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Winthrop Moore Daniels (September 30, 1867 - January 3, 1944) was an American government official and university professor. A friend and onetime assistant of then-Professor Woodrow Wilson, President Wilson appointed Daniels, then a member of the New Jersey Public Utilities Board to the Interstate Commerce Commission in 1914, and stood by him through a bitter confirmation battle in the Senate. He was a longime professor at Princeton Universitymarker, where he was an assistant to Wilson before becoming a fellow professor, and at Yale Universitymarker.

Daniels was born in Dayton, Ohiomarker on September 30, 1867. He gained his undergraduate degree from Princeton, before studying abroad in Leipzig. He served on the Princeton faculty from 1892 to 1911, when he left to become a member of the Public Utilities Board. He survived a bruising confirmation battle in the Senate when Wilson appointed him to the I.C.C., and served on that body until 1923.

After his government service, Daniels served as a professor of transportation at Yale from 1923 until 1940, when he became professor emeritus. He served in appointive capacities, such as railroad trusteeships. He died in Saybrook Point, Connecticut on January 3, 1944.

Early life

Winthrop M. Daniels was born in Dayton, Ohio, the son of Edwin and Mary Daniels. He attended Princeton University where he secured his bachelor's degree in 1888 and his master's degree two years later. He studied in Leipzig and taught for a year as an instructor at Wesleyan Universitymarker from 1891-92.

New Jersey; Princeton and the PSC

In 1892, Daniels was appointed as Assistant Professor of Political Economy, and three years later became a full professor, a post he kept until he entered government service in 1911. He married Joan Robertson in 1898; the two would have a son and a daughter. A friend of Wilson's, Daniels joined with Wilson in training the Princeton debaters for their championship matches against Harvardmarker and Yale.

On May 1, 1911, Daniels became a member of the Public Utilities Commission, replacing Frank H. Sommer of Newark. While on the Commission, Daniels authored a rate case opinion involving the Passaic Gas Company, in which he added intangible value for goodwill to the physical value of the corporation. This was controversial, since regulated companies' rates were a percentage of their valuation.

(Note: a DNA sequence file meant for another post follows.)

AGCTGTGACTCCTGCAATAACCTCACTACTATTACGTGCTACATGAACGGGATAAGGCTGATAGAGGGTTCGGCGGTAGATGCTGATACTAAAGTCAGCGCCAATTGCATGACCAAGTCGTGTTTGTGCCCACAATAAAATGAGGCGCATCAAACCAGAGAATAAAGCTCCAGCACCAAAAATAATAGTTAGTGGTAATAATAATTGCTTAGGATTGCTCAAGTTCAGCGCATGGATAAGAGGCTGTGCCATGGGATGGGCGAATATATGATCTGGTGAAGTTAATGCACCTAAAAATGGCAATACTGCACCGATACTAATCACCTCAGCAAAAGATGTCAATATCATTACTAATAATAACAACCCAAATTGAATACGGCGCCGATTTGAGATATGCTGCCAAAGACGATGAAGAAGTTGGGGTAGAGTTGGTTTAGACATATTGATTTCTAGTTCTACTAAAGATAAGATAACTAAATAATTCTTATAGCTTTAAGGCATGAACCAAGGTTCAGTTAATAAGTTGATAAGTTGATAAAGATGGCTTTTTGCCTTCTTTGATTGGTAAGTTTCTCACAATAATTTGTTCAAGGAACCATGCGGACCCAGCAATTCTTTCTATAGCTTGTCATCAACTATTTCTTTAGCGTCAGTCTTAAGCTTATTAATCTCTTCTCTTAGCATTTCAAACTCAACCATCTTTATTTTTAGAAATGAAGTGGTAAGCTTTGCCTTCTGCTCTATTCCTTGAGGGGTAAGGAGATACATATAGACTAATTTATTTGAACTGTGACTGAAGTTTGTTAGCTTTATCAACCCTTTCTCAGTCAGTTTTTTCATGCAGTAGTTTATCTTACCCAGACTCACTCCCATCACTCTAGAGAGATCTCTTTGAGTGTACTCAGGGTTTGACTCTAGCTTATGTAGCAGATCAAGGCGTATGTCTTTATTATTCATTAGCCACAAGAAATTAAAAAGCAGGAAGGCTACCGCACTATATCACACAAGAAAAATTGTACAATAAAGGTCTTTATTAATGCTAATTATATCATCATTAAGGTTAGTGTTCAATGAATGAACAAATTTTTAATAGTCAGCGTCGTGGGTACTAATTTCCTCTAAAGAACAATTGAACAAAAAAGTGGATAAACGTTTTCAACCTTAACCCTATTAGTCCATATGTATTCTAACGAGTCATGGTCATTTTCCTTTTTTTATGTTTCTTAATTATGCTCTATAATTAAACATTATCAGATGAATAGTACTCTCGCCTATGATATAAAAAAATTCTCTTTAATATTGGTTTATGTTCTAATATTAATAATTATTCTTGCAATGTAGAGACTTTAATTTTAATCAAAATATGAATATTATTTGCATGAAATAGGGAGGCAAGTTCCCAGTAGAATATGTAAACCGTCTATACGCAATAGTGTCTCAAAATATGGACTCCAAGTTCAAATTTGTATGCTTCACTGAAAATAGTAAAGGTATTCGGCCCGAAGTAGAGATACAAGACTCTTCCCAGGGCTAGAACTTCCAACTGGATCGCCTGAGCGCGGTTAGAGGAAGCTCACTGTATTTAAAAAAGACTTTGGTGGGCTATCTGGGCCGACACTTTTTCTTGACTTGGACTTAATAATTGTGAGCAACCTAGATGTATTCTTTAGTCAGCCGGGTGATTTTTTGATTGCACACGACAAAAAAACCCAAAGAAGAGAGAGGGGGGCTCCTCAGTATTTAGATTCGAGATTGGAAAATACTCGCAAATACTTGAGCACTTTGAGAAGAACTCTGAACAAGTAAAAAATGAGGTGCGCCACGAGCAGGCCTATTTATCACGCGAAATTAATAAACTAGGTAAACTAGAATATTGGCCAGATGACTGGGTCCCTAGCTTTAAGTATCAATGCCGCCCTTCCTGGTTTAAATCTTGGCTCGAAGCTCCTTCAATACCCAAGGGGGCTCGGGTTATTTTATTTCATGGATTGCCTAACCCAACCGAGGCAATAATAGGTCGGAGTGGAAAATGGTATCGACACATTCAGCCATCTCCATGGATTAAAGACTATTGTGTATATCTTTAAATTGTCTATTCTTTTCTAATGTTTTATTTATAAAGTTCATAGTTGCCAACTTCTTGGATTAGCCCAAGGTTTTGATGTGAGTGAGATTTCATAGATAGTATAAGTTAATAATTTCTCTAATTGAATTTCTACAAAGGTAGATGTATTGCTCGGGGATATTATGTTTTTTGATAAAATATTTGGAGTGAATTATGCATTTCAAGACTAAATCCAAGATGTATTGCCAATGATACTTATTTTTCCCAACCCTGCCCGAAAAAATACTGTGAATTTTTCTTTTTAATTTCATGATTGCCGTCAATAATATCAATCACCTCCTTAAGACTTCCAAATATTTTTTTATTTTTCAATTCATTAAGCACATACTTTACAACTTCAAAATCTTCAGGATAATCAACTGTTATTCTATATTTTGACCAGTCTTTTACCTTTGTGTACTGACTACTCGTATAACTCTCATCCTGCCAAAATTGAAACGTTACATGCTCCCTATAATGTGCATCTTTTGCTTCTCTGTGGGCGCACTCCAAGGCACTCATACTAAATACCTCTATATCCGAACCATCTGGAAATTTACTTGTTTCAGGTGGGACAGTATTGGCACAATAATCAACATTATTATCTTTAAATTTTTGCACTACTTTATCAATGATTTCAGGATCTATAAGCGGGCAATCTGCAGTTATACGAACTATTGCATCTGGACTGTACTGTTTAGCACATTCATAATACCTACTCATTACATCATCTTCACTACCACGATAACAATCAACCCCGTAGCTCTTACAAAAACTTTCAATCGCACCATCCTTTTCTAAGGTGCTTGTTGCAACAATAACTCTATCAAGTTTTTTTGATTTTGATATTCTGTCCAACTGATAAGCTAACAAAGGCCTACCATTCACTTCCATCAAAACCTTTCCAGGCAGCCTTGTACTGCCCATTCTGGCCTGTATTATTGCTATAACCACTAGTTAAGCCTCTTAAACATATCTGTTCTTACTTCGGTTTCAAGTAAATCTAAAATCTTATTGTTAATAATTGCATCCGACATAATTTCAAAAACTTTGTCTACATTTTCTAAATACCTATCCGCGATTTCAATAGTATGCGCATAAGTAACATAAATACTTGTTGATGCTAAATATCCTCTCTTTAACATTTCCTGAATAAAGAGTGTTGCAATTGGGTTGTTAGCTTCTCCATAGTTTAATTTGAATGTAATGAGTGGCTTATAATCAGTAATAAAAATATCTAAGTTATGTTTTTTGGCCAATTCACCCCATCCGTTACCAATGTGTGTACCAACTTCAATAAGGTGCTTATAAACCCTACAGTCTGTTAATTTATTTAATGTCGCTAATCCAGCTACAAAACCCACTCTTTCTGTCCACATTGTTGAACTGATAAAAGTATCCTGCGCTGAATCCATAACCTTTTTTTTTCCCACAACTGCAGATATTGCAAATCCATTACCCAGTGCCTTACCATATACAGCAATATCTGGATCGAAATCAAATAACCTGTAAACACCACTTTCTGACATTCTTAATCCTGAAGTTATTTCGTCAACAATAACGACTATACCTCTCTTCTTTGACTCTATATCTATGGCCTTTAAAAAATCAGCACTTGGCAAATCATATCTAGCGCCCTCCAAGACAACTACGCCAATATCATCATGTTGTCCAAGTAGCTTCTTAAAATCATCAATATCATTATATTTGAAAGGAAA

Interstate Commerce Commission

On November 21, 1913, Interstate Commerce Commissioner John H. Marble died after an attack of acute indigestion. The death of Marble, who had been appointed to fulfill the unexpired term of Franklin Knight Lane after Lane was appointed Interior Secretary, together with the resignation of Charles A. Prouty left Wilson with two seats to fill. He chose Daniels and Coloradan Henry C. Hall.

While Hall had no difficulty being confirmed, because of the Passaic rate case, Daniels' nomination was bitterly opposed by progressives in the Senate led by Robert La Follette and New Jersey Senator James Edgar Martine. Wilson refused to withdraw the nominations, stating that he would be personally responsible for Daniels' success as a ICC member. After a three-day battle, the Senate confirmed Daniels, with La Follette himself voting for confirmation. Daniels' confirmation, by a vote of 36 to 27 on April 3, 1914, came after some Democrats who had been inclined to oppose Daniels voted in favor rather than offend President Wilson by rejecting a personal friend of the President. The nomination had been believed to be in serious danger, with the Democrats "in despair" fearing a rejection by the Senate.

Wilson's renomination of Daniels in December 1916 set off a second bruising fight in the Senate, with the progressive wing of the Republican party opposing the nomination due to their belief that Daniels was a reactionary. Nonetheless, Daniels was reconfirmed for a full seven year term on January 10, 1917, 42 to 15.

Later life

In early 1923, nearly a year before the scheduled end of his term, Daniels resigned Instead, Daniels became a professor of transportation at Yale University, where he served until 1940; becoming professor emeritus on his retirement. He died January 3, 1944 in Saybrook Point, Connecticutmarker.

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